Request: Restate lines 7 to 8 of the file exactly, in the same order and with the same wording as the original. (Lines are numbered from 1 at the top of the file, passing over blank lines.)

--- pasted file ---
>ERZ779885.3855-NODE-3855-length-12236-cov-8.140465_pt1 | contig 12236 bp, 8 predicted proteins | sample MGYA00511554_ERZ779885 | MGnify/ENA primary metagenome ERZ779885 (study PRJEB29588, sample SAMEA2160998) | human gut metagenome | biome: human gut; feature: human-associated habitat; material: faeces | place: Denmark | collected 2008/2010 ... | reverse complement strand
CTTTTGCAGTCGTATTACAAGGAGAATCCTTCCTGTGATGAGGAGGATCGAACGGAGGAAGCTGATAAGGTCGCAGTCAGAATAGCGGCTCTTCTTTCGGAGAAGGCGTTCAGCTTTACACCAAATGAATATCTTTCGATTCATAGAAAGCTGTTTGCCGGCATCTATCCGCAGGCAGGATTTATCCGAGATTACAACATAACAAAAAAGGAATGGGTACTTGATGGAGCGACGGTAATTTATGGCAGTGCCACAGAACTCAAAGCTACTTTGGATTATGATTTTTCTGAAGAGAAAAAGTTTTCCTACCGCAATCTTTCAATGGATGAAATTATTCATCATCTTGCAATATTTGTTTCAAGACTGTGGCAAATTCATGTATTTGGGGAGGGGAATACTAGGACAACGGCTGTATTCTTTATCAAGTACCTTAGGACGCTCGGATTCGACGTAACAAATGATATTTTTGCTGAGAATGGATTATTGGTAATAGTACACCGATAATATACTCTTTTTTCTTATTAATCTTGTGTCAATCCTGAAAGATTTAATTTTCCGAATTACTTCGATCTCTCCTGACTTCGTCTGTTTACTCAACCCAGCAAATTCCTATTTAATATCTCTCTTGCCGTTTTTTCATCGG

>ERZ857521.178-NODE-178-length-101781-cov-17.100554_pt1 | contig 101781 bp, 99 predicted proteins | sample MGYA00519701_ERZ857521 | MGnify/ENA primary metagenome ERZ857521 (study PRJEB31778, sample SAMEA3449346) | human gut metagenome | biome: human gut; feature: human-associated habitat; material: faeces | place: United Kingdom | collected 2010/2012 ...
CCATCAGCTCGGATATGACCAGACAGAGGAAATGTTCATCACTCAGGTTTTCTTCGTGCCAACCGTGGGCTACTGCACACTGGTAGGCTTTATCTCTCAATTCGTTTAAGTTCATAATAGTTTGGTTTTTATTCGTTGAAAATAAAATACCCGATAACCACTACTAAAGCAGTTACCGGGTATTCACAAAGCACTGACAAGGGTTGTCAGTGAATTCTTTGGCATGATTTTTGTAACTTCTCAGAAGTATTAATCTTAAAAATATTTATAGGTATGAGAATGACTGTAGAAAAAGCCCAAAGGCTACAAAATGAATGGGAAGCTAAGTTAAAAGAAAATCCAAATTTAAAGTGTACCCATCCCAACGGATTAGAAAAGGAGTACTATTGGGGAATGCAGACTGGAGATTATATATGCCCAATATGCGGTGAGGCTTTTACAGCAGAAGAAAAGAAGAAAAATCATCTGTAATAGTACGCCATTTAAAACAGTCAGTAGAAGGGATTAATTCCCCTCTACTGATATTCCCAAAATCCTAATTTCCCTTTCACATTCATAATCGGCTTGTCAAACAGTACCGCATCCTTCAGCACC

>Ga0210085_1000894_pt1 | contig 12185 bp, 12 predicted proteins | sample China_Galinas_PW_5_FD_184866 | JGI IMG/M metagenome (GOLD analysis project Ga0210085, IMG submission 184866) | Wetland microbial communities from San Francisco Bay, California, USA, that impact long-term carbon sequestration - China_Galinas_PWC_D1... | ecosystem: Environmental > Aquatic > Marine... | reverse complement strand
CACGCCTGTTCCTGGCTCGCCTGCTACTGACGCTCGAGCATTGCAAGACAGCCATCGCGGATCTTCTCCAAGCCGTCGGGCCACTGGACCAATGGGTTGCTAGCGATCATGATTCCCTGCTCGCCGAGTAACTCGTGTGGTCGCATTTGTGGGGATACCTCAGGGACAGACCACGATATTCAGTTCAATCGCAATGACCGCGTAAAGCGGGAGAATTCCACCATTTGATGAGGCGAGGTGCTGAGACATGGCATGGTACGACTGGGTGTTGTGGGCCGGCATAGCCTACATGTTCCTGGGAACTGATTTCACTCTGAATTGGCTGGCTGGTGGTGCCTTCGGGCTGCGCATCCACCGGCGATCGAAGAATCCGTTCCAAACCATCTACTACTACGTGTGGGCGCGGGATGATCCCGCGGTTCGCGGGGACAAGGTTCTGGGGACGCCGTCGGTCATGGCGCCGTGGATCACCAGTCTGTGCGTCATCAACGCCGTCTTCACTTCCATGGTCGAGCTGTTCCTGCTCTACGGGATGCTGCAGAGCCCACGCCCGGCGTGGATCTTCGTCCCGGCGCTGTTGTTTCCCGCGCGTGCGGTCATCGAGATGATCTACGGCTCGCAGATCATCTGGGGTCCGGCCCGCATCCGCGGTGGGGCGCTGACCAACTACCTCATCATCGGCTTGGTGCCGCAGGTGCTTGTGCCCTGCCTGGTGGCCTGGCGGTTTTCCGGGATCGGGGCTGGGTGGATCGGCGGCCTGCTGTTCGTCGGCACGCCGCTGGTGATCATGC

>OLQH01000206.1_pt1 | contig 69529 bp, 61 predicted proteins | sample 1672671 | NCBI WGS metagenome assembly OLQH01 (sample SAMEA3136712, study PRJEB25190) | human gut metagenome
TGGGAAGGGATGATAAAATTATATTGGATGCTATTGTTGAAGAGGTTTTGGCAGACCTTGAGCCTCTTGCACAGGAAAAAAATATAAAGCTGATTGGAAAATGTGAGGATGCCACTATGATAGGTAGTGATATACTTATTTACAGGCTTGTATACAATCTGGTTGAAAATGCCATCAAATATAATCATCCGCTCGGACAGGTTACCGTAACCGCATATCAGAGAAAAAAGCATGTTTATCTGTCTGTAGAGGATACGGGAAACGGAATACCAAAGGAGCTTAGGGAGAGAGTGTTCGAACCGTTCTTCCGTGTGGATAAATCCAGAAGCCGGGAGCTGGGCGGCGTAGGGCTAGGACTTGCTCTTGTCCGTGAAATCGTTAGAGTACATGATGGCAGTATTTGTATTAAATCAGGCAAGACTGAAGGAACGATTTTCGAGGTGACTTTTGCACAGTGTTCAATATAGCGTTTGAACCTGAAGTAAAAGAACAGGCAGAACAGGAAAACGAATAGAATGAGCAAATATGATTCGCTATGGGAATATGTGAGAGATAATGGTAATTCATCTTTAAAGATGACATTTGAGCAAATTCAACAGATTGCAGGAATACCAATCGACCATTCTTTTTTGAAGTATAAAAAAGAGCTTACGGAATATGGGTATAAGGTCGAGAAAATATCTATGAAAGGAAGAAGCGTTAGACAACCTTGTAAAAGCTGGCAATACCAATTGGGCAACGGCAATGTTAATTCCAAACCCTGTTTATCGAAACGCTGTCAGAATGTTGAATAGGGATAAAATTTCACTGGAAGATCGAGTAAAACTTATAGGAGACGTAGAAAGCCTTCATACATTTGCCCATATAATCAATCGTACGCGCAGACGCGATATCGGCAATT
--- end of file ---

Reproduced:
>OLQH01000206.1_pt1 | contig 69529 bp, 61 predicted proteins | sample 1672671 | NCBI WGS metagenome assembly OLQH01 (sample SAMEA3136712, study PRJEB25190) | human gut metagenome
TGGGAAGGGATGATAAAATTATATTGGATGCTATTGTTGAAGAGGTTTTGGCAGACCTTGAGCCTCTTGCACAGGAAAAAAATATAAAGCTGATTGGAAAATGTGAGGATGCCACTATGATAGGTAGTGATATACTTATTTACAGGCTTGTATACAATCTGGTTGAAAATGCCATCAAATATAATCATCCGCTCGGACAGGTTACCGTAACCGCATATCAGAGAAAAAAGCATGTTTATCTGTCTGTAGAGGATACGGGAAACGGAATACCAAAGGAGCTTAGGGAGAGAGTGTTCGAACCGTTCTTCCGTGTGGATAAATCCAGAAGCCGGGAGCTGGGCGGCGTAGGGCTAGGACTTGCTCTTGTCCGTGAAATCGTTAGAGTACATGATGGCAGTATTTGTATTAAATCAGGCAAGACTGAAGGAACGATTTTCGAGGTGACTTTTGCACAGTGTTCAATATAGCGTTTGAACCTGAAGTAAAAGAACAGGCAGAACAGGAAAACGAATAGAATGAGCAAATATGATTCGCTATGGGAATATGTGAGAGATAATGGTAATTCATCTTTAAAGATGACATTTGAGCAAATTCAACAGATTGCAGGAATACCAATCGACCATTCTTTTTTGAAGTATAAAAAAGAGCTTACGGAATATGGGTATAAGGTCGAGAAAATATCTATGAAAGGAAGAAGCGTTAGACAACCTTGTAAAAGCTGGCAATACCAATTGGGCAACGGCAATGTTAATTCCAAACCCTGTTTATCGAAACGCTGTCAGAATGTTGAATAGGGATAAAATTTCACTGGAAGATCGAGTAAAACTTATAGGAGACGTAGAAAGCCTTCATACATTTGCCCATATAATCAATCGTACGCGCAGACGCGATATCGGCAATT